Arden et al v. East Coast Assemblers Incorporated et al

Filing 35

ORDER granting 23 Individual Defendants' Motion to Dismiss for Lack of Jurisdiction, the Individual Defendants are dismissed from this matter and granting 27 Counterdefendants' Motion to Dismiss Counterclaims, East Coast Assemblers' counterclaims are dismissed without prejudice and with leave to amend. Signed by Magistrate Judge Michelle H Burns on 2/4/16.(LSP)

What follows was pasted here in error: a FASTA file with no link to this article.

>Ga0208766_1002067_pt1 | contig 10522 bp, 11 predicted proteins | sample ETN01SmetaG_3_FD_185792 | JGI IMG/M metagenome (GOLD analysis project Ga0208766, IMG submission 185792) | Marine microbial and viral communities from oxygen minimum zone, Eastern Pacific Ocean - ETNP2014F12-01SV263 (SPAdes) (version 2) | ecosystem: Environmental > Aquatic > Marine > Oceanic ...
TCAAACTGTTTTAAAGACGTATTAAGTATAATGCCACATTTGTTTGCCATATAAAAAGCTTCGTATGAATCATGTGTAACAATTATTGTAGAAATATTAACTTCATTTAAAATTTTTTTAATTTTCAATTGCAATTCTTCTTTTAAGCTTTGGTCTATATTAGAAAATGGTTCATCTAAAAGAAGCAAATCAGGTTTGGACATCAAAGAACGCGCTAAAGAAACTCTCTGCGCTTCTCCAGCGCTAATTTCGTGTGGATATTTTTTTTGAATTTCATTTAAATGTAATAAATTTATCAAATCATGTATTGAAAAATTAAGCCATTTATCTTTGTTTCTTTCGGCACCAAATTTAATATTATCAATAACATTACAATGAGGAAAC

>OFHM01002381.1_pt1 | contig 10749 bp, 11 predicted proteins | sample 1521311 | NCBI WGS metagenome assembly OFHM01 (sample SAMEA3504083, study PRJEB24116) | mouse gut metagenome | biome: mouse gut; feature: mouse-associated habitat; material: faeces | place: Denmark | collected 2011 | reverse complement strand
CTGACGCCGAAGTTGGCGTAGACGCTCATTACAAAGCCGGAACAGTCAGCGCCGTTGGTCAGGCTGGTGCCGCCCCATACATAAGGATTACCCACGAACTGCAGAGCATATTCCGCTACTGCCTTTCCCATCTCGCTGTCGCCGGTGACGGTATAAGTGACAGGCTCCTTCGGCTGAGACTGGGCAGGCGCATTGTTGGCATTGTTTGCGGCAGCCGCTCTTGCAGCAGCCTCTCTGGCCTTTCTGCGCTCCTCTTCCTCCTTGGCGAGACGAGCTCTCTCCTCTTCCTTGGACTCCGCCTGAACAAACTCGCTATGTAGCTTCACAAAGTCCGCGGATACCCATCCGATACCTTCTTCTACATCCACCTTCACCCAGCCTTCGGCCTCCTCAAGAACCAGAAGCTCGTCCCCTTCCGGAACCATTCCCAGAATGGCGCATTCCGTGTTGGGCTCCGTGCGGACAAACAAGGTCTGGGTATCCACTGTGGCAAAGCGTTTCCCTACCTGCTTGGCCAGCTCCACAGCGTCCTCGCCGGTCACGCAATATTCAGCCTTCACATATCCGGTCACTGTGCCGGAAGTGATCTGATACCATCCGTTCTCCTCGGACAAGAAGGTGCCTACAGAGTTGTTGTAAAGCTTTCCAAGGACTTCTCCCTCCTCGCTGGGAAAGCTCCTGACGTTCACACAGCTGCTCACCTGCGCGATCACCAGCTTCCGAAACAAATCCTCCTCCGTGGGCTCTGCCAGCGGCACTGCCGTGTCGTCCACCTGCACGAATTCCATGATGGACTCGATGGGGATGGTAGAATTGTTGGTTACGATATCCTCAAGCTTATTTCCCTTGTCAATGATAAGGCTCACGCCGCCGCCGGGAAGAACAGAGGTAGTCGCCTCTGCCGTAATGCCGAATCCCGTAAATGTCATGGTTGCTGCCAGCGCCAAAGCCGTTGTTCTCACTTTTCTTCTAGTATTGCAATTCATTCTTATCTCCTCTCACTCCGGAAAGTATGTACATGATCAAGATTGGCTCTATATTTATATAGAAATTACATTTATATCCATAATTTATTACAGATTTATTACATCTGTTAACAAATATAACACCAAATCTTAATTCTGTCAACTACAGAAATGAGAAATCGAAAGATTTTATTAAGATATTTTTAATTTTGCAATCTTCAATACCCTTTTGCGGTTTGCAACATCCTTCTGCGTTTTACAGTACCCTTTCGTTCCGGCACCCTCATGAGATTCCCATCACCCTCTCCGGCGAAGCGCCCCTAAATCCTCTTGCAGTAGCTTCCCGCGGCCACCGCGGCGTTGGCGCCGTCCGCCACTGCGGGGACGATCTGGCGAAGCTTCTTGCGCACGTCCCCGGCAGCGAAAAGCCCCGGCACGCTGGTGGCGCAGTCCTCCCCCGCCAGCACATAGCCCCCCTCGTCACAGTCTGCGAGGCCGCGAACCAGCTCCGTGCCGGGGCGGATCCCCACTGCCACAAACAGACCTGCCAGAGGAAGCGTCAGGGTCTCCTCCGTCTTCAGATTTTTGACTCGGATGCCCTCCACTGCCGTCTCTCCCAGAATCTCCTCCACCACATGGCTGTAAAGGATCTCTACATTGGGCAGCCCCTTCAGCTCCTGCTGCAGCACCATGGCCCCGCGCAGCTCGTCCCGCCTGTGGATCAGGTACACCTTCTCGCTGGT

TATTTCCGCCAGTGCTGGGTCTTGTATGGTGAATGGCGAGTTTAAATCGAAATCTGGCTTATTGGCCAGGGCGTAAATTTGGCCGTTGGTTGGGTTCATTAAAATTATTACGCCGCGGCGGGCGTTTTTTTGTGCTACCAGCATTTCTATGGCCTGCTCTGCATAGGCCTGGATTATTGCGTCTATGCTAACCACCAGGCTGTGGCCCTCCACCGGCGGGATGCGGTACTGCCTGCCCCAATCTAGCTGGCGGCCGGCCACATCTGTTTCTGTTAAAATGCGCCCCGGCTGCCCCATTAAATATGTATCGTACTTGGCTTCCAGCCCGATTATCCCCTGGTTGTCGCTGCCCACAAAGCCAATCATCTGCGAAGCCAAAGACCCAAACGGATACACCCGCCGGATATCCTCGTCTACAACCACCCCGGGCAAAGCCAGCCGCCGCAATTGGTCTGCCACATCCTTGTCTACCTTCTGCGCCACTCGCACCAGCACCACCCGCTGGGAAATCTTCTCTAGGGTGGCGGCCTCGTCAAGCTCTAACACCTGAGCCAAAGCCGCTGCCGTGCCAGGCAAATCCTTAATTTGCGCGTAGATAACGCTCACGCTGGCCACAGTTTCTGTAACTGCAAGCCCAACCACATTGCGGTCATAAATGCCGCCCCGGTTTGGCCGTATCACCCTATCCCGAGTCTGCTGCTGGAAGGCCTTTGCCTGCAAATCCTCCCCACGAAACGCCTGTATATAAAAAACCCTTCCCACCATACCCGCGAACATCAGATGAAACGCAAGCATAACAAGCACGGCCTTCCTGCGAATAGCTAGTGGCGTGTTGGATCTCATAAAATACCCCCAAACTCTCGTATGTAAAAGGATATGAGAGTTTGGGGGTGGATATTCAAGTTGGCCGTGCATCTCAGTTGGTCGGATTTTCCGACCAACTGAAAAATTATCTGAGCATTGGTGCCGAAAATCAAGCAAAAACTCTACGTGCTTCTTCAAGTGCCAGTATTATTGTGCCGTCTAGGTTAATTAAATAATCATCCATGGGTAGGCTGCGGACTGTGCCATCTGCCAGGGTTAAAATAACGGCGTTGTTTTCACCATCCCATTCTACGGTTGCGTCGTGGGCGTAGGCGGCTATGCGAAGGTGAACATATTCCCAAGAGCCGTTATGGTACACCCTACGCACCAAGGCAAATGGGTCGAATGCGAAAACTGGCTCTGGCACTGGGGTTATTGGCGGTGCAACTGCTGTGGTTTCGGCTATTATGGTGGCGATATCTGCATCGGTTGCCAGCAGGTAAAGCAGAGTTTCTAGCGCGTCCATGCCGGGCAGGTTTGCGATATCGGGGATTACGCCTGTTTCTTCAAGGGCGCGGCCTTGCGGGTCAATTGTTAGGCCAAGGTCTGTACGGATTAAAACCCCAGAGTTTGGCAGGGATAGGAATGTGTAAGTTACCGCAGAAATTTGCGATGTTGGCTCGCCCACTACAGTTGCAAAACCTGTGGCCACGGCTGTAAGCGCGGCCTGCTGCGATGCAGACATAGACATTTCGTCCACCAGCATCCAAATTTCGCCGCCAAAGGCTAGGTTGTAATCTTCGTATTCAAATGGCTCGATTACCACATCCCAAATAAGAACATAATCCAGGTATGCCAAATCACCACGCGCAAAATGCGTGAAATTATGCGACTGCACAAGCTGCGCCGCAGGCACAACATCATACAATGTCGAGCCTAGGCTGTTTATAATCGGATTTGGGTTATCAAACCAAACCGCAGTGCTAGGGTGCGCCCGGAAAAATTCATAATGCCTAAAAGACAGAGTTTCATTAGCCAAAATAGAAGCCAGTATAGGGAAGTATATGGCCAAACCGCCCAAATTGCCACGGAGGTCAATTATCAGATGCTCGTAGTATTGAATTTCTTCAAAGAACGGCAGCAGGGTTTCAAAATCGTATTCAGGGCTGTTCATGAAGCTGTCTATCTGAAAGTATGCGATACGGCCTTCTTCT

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1 WO 2 3 4 5 6 IN THE UNITED STATES DISTRICT COURT 7 FOR THE DISTRICT OF ARIZONA 8 9 10 11 12 13 14 15 16 17 18 19 20 21 22 23 Andrew Arden; Michael Doyle; Colt) Hodges; Remington Hodges; Eric Horrell;) ) Daniel Rowan; and Eric Snyder, ) ) Plaintiffs, ) ) vs. ) East Coast Assemblers, Inc., a New Jersey) Corporation d/b/a National Assemblers,) Inc.; Glenn Schneider; Jenny Schneider;) ) and Joseph Schneider, ) ) Defendants. __________________________________) East Coast Assemblers, Inc., a New Jersey) Corporation d/b/a National Assemblers,) ) Inc., ) ) Counterplaintiff, ) ) vs. ) Andrew Arden; Michael Doyle; Colt) Hodges; Remington Hodges; Eric Horrell;) ) Daniel Rowan; and Eric Snyder, ) ) Counterdefendants. ) CIV 14-2290-PHX-MHB ORDER 24 Pending before the Court is Defendants’ Glenn Schneider, Jenny Schneider, and Joseph 25 Schneider’s (referred to herein as the “Individual Defendants”) Motion to Dismiss for lack of 26 personal jurisdiction pursuant to Fed.R.Civ.P. 12(b)(2) (Doc. 23). Also pending before the Court 27 is Plaintiffs/Counterdefendants’ Andrew Arden, Michael Doyle, Colt Hodges, Remington 28 Hodges, Eric Horrell, Daniel Rowan, and Eric Snyder’s Motion to Dismiss Counterclaims (Doc. 1 27). After considering the arguments raised by the parties in their briefing, the Court now issues 2 the following ruling. 3 BACKGROUND 4 Plaintiffs initially brought an action against Defendant East Coast Assemblers, Inc., a 5 New Jersey Corporation d/b/a National Assemblers, Inc., (“East Coast Assemblers”) and the 6 Individual Defendants (collectively “Defendants”) for “unlawful failure to pay overtime wages 7 in violation of the Fair Labor Standards Act, 29 U.S.C. § 201 et seq., (hereinafter “FLSA”) and 8 specifically the overtime provision of the FLSA found at §207(a).” Plaintiffs allege that for “at 9 least three years prior to the filing of this action, Defendants had a consistent policy and practice 10 of requiring its employees to work well in excess of forty (40) hours per week without paying 11 them time and a half for hours worked over forty (40) hours per week, i.e. Defendants’ failure 12 to pay overtime premiums to its piece-rate compensated Assemblers when they worked in 13 excess of forty (40) hours in a workweek.” 14 East Coast Assemblers subsequently filed an “Answer and Counterclaim” against 15 Plaintiffs alleging various claims arising out of their employment contracts. On that same date, 16 the Individual Defendants filed their Motion to Dismiss for lack of personal jurisdiction. 17 Several weeks later, Counterdefendants filed their Motion to Dismiss the counterclaims filed 18 by Counterplaintiff East Coast Assemblers. 19 20 DISCUSSION A. Individual Defendants Motion to Dismiss for lack of personal jurisdiction 21 To establish personal jurisdiction, the plaintiff must show that: (1) the forum state’s long 22 arm statute confers jurisdiction over the non-resident defendant and (2) the exercise of 23 jurisdiction comports with the principles of due process. See Omeluk v. Langsten Slip & 24 Batbyggeri A/S, 52 F.3d 267, 269 (9th Cir. 1995). Arizona’s long arm statute confers jurisdiction 25 to the maximum extent allowed by the Due Process Clause of the United States Constitution. 26 See Ariz.R.Civ.P. 4.2(a); Doe v. Am. Nat’l Red Cross, 112 F.3d 1048, 1050 (9th Cir. 1997). 27 Therefore, the issue before the Court is whether the exercise of jurisdiction over the Individual 28 Defendants accords with due process. See Omeluk, 52 F.3d at 269. -2- 1 The Due Process Clause requires that a nonresident defendant have “certain minimum 2 contacts with [the forum] such that the maintenance of the suit does not offend ‘traditional 3 notions of fair play and substantial justice.’” Int’l Shoe Co. v. Washington, 326 U.S. 310, 316 4 (1945) (citations omitted). There are two types of personal jurisdiction: general and specific. 5 See Perkins v. Benguet Consol. Mining Co., 342 U.S. 437, 445 (1952). General jurisdiction 6 exists where a non-resident defendant engages in substantial, continuous or systematic activities 7 within the forum. See id. When a court has general jurisdiction over a defendant, the defendant 8 may be hailed into that court for any claim, even one that does not arise from the defendant’s 9 contacts with that jurisdiction. See Helicopteros Nacionales de Colombia, S.A. v. Hall, 466 U.S. 10 408, 416 (1984). However, when a defendant’s contact with the forum does not rise to the level 11 required for general jurisdiction, a court may have specific jurisdiction over a claim when the 12 claim arises from the defendant’s activities within that forum. See Shute v. Carnival Cruise 13 Lines, 897 F.2d 377, 381 (9th Cir. 1990), rev’d on other grounds, 499 U.S. 585 (1991). 14 Where an evidentiary hearing is not held, dismissal for lack of personal jurisdiction is 15 appropriate only if the plaintiff has not made a prima facie showing of personal jurisdiction. See 16 Fields v. Sedgwick Associated Risks, Ltd., 796 F.2d 299, 300 (9th Cir. 1986). “[U]ncontroverted 17 allegations in [the plaintiff’s] complaint must be taken as true, and ‘conflicts between the facts 18 contained in the parties’ affidavits must be resolved in [the plaintiff’s] favor for purposes of 19 deciding whether a prima facie case for personal jurisdiction exists.’” Am. Telephone & 20 Telegraph Co. v. Compagnie Bruxelles Lambert, 94 F.3d 586, 588 (9th Cir. 1996) (quoting 21 WNS, Inc. v. Farrow, 884 F.2d 200, 203 (5th Cir. 1989)). However, a court may not assume the 22 truth of allegations in a pleading that are contradicted by affidavit. See Data Disc, Inc. v. 23 Systems Tech. Assoc., 557 F.2d 1280, 1284 (9th Cir. 1977). If the plaintiff is able to meet its 24 prima facie burden, the movant can nevertheless continue to challenge personal jurisdiction 25 either at a pretrial evidentiary hearing or at trial itself. See Metropolitan Life Ins. Co. v. Neaves, 26 912 F.2d 1062, 1064 n.1 (9th Cir. 1990). 27 According to the pleadings, East Coast Assemblers is incorporated in the state of New 28 Jersey. The Individual Defendants are all residents of Florida. Pursuant to the Florida -3- 1 Department of State-Division of Corporations, Defendant Glenn Schneider (“Glenn Schneider”) 2 is an officer and director of East Coast Assemblers. Neither Defendant Joseph Schneider 3 (“Joseph Schneider”) nor Defendant Jenny Schneider (“Jenny Schneider”) are listed as officers 4 or directors of East Coast Assemblers by the Florida Department of State-Division of 5 Corporations. Information available from the Florida Department of State-Division of 6 Corporations also indicates that East Coast Assemblers’ principal place of business is in Florida. 7 The Individual Defendants argue that since Plaintiffs allege that the Individual 8 Defendants are residents of Florida and make no allegations that they were ever physically 9 present in Arizona, the Court lacks general jurisdiction over them. Further, the Individual 10 Defendants contend that since – (1) they have not had sufficient contacts with Arizona in their 11 individual capacities, (2) Plaintiffs cannot establish that their claims would not have arisen but 12 for the Individual Defendants’ alleged forum-related contacts, and (3) the Court’s exercise over 13 the Individual Defendants would be unreasonable – the Court also lacks specific jurisdiction 14 over them. 15 In their Response, Plaintiffs fail to respond to this argument and appear to concede that 16 the Court lacks specific jurisdiction over the Individual Defendants, but instead argue that the 17 Court has general jurisdiction. Specifically, Plaintiffs allege that because Glenn Schneider and 18 Joseph Schneider have been physically present in the state of Arizona on one occasion on behalf 19 of East Coast Assemblers, and because Jenny Schneider was responsible for scheduling and 20 payroll for East Coast Assemblers, such contacts with Arizona can be seen as so substantial, or 21 continuous and systematic that general jurisdiction exists. Additionally, Plaintiffs assert that as 22 employers under the FLSA, the Individual Defendants have made sufficient contacts with the 23 state of Arizona. 24 Arizona’s long-arm statute may, consistent with constitutional due process, allow 25 assertion of personal jurisdiction over an officer or employee of a corporation only if the court 26 finds that the officer or employee had sufficient minimum contacts with Arizona. See Davis v. 27 Metro Productions, Inc., 885 F.2d 515, 522 (9th Cir. 1989); Cummings v. W. Trial Lawyers 28 Ass’n, 133 F. Supp. 2d 1144, 1156 (D. Ariz. 2001). However, “an officer’s or employee’s mere -4- 1 association with a corporation is an insufficient basis for the Court to assert jurisdiction over 2 them, even though the Court can assert jurisdiction over the corporation.” Cummings, 133 F. 3 Supp. 2d at 1155-56; see Forsythe v. Overmyer, 576 F.2d 779, 783-84 (9th Cir. 1978) (“[A] 4 corporate officer who has contact with a forum only with regard to the performance of his 5 official duties is not subject to personal jurisdiction in that forum.”). 6 As indicated previously, the defendants’ contacts with the forum state must be such that 7 maintenance of the suit “does not offend traditional notions of fair play and substantial justice” 8 and the relationship between the forum and the defendant is such that it would be reasonable 9 to require the defendant to defend a particular suit which is brought there. World-Wide 10 Volkswagen Corp. v. Woodson, 444 U.S. 286, 292 (1980); Int’l Shoe Co., 326 U.S. at 316-17. 11 Each defendant’s contact with a forum state must be assessed individually. See Calder v. Jones, 12 465 U.S. 783, 790 (1984). 13 In the present case, the Court finds that Jenny Schneider responsibilities with payroll and 14 scheduling, and Glenn Schneider’s and Joseph Schneider’s one visit to Arizona are insufficient 15 to constitute substantial, or continuous and systematic contacts with Arizona to subject the 16 Individual Defendants to this Court’s general jurisdiction. See, e.g., Gates Learjet Corp. v. 17 Jensen, 743 F.2d 1325, 1329 (9th Cir. 1984) (Finding that defendants’ activities in Arizona 18 including solicitation of the distributorship agreement; visiting Tucson a number of times; and 19 sending many letters and telexes and making numerous telephone calls to Tucson were more 20 occasional than continuous, and more infrequent than systematic, and fail to demonstrate 21 sufficient activity in Arizona to support general jurisdiction.) And, moreover, the Individual 22 Defendants’ mere association with East Coast Assemblers is an insufficient basis for the Court 23 to assert jurisdiction because said individuals must have sufficient minimum contacts with 24 Arizona on their own. See Cummings, 133 F. Supp. 2d at 1155-56. It is insufficient for Plaintiffs 25 to rely on East Coast Assemblers’ contacts with Arizona to meet their burden of proving this 26 Court has jurisdiction over the Individual Defendants. See Calder, 465 U.S. at 790. 27 28 -5- 1 Accordingly, the Court lacks both general and specific jurisdiction over the Individual 2 Defendants. The Court will grant the Individual Defendants Motion to Dismiss for lack of 3 personal jurisdiction and dismiss them from the present action. 4 B. Counterdefendants’ Motion to Dismiss counterclaims 5 In their Motion, Counterdefendants argue that: (1) the counterclaims are improper in 6 FLSA cases; (2) the counterclaims are permissive and cannot be asserted in this case; and (3) 7 the Court is without jurisdiction to hear the counterclaims. 8 In response, Counterplaintiff East Coast Assemblers contends that the Ninth Circuit 9 allows employer counterclaims in FLSA cases. East Coast Assemblers concedes that its 10 counterclaims are permissive, but argues that it has sufficiently alleged diversity jurisdiction. 11 “[F]ederal courts have supplemental jurisdiction over compulsory counterclaims, but 12 permissive counterclaims require their own jurisdictional basis.” See Hart v. Clayton-Parker and 13 Associates, Inc., 869 F.Supp. 774, 776 (D. Ariz. 1994) (citing 6 Charles Alan Wright, Arthur 14 R. Miller and Mary Kay Kane, Federal Practice and Procedure, § 1422 (1989)). Because it is 15 undisputed that East Coast Assemblers’ counterclaims are permissive, the issue before the Court 16 is whether it has sufficiently alleged an independent basis for federal jurisdiction. 17 “[D]istrict courts shall have original jurisdiction of all civil actions where the matter in 18 controversy exceeds the sum or value of $75,000, exclusive of interests and costs, and is 19 between ... citizens of different States[.]” 28 U.S.C. § 1332(a)(1). See Caterpillar Inc. v. Lewis, 20 519 U.S. 61, 68 (1996) (holding that original jurisdiction exists in cases of complete diversity, 21 where each of the plaintiffs is a citizen of a different state than each of the defendants, and the 22 amount in controversy exceeds $75,000). The inquiry into the amount in controversy is not 23 confined to the face of the complaint. See Valdez v. Allstate Ins. Co., 372 F.3d 1115, 1117 (9th 24 Cir. 2004). However, a court “cannot base [its] jurisdiction on a [d]efendant’s speculation and 25 conjecture.” Lowdermilk v. United States Bank Nat’l Assoc., 479 F.3d 994, 1002 (9th Cir. 26 2007). Accordingly, the defendant must set forth facts supporting the assertion that the amount 27 in controversy exceeds the statutory minimum. 28 -6- 1 The Court’s review of East Coast Assemblers’ Answer and Counterclaim reveals that it 2 has failed to allege an independent basis for federal jurisdiction. Although the existence of 3 diversity of citizenship is undisputed, the Court finds that the amount in controversy is simply 4 not evident from the face of the Answer and Counterclaim, and East Coast Assemblers has not 5 presented any facts in their pleadings relevant to the amount in controversy other than 6 conclusory allegations. As such, the Court will grant Counterdefendants’ Motion to Dismiss and 7 dismiss the counterclaims without prejudice and with leave to amend. 8 CONCLUSION 9 IT IS ORDERED that the Individual Defendants’ Motion to Dismiss for lack of 10 personal jurisdiction pursuant to Fed.R.Civ.P. 12(b)(2) (Doc. 23) is GRANTED; the Individual 11 Defendants are dismissed from this matter; 12 IT IS FURTHER ORDERED that Counterdefendants’ Motion to Dismiss 13 Counterclaims (Doc. 27) is GRANTED; East Coast Assemblers’ counterclaims are dismissed 14 without prejudice and with leave to amend. 15 DATED this 4th day of February, 2016. 16 17 18 19 20 21 22 23 24 25 26 27 28 -7-